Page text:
Usually when we hear of someone building a house that’s completely off the grid, it’s a cabin or small home tucked away on a mountain with not a whole lot of civilization around it. Enter the “Urban Frontier House.”
That’s what longtime Billings, Montana, resident Randy Hafer calls the 2,400-square-foot home that he and his wife are building on the city’s north side. It’s located on the corner of North 23rd Street and Seventh Avenue North, where their 23-foot high wind turbine is situated. The house will not only be disconnected from the electrical power grid, but also from the city’s water and sewer hookups.
Solar panels and the wind turbine will provide electricity. Insulation, ventilation and passive solar will provide most of the heating and cooling. All of their water will come from the sky…collected in barrels and stored in the basement. It’s a home that will use no more energy or water than it is able to generate on site.
While Hafer and his wife are free to come and go as they please, they may not need to leave home too often. They will grow fruits and vegetables in a 300-square-foot garden room. This room will also serve as a passive heat collector to warm the house. Because electricity from the solar panels and wind turbine will be stored in batteries in the basement, they may plug in electric heaters from time to time when it gets exceptionally cold.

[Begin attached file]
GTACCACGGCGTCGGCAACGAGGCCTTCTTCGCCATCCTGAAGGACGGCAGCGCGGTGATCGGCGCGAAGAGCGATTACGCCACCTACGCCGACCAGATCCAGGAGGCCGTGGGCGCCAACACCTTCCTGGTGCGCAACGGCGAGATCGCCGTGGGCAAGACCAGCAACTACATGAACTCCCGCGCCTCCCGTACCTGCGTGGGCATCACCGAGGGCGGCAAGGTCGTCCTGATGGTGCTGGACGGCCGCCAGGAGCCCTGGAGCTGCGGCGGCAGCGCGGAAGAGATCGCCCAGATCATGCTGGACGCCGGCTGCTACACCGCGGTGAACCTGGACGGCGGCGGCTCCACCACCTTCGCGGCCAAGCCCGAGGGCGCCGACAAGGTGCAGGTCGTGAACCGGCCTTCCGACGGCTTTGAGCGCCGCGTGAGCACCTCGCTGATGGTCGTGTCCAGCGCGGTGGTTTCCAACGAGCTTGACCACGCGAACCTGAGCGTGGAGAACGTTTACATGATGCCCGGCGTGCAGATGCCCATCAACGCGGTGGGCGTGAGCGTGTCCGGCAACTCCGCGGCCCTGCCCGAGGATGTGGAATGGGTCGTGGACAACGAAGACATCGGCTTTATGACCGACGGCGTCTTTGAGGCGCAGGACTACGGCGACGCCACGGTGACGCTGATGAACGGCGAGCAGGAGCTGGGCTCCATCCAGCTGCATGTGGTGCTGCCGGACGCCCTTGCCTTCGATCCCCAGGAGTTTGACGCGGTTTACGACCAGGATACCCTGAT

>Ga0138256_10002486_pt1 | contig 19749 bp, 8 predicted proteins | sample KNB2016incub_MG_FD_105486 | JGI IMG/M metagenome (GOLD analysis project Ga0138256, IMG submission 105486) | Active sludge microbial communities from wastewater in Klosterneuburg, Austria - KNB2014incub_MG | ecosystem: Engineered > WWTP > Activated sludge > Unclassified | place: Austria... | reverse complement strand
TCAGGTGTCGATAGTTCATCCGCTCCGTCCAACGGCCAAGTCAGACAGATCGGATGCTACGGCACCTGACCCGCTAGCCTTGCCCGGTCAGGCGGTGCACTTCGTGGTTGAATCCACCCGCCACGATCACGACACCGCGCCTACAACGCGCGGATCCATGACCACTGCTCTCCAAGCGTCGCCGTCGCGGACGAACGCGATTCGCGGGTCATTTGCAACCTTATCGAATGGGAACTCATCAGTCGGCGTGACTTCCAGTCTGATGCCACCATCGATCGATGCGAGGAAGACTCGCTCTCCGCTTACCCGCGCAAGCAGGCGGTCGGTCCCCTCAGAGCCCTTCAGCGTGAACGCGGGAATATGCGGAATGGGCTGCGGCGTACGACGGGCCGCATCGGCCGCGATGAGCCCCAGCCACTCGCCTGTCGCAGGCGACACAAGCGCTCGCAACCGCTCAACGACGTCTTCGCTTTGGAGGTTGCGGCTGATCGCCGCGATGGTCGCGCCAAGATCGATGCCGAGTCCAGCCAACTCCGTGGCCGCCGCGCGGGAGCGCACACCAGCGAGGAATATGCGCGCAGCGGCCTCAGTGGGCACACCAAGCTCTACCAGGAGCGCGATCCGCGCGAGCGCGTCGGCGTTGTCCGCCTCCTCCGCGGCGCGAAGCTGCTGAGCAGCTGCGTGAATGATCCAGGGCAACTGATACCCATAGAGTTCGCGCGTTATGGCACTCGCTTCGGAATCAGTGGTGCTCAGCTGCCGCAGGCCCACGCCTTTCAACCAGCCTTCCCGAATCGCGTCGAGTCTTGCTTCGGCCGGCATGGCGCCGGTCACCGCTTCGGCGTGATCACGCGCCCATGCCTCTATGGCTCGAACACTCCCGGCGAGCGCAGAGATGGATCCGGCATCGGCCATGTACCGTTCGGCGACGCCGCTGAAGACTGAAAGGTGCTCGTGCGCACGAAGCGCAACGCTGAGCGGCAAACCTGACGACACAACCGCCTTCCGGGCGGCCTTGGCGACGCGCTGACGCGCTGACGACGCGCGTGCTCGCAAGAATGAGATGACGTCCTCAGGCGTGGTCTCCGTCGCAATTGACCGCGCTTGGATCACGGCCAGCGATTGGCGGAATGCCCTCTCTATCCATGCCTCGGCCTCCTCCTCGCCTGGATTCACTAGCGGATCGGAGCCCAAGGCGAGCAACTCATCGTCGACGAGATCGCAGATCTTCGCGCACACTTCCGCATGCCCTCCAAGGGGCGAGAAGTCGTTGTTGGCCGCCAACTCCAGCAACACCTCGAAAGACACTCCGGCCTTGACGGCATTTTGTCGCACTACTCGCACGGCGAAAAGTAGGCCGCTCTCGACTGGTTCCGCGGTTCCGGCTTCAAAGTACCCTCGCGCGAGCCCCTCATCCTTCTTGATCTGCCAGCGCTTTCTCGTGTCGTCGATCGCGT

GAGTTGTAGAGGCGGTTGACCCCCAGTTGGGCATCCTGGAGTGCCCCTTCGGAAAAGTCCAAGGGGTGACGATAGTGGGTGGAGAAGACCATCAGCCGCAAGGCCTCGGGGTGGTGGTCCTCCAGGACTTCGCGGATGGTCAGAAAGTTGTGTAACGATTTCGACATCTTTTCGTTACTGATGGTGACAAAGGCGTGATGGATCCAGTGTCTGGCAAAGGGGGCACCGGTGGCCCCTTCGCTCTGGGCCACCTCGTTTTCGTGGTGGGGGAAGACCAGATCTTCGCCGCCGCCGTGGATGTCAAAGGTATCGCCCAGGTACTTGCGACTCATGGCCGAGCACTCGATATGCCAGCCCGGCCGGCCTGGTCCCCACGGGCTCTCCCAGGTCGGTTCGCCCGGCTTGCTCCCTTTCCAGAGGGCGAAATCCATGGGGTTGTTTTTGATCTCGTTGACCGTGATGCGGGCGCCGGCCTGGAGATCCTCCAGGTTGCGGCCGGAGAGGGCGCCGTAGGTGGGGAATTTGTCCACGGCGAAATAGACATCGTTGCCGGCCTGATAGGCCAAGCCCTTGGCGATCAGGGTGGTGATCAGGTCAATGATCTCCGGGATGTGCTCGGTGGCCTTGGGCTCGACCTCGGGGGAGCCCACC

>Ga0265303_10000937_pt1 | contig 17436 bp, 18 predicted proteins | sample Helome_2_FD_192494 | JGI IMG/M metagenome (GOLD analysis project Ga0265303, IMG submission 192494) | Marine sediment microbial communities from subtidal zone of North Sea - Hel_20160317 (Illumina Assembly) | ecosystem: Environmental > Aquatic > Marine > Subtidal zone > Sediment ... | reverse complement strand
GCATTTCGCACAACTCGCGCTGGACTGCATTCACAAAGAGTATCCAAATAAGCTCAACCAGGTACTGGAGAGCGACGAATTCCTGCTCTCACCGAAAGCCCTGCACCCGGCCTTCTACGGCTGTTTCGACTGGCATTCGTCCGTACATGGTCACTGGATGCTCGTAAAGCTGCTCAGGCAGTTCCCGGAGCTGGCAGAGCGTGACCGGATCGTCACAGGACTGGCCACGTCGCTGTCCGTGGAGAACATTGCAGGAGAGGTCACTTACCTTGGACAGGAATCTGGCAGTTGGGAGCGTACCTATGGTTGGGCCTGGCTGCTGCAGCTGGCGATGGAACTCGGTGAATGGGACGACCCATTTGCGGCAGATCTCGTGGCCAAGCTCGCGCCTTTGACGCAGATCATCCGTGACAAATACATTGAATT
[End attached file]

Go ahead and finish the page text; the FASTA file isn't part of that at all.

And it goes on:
Hafer says that the positioning of his house is nearly as important as what’s in it and on it. For example, the garden room, with solar panels above it, will face directly south. Every room in the house that is habitable will have direct high-low ventilation. With windows open both high and low, cooler air will rush in from below and warmer air will rise up and out.
Other notable features about the house are:
• A heat trap that will keep the basement at 75 degrees, which will help to heat the floor above it.
• A heavily insulated roof and walls made of structural insulated panels.
• Two sets of blinds for each window, including an insulated blind.
• Low-flow fixtures and a composting toilet that uses at least 10 times less water than a conventional toilet.
• Gray water (used for showers and laundry) that will be filtered and re-used indefinitely.
Hafer said that because Montana has a larger spread between its record low and record high temperatures than any other state, his home will be a model that can be effectively replicated anywhere in the country.
How would you like to live in this type of house? Are there some features that you’d prefer to get rid of, or others you’d like to add. Let me know what you think.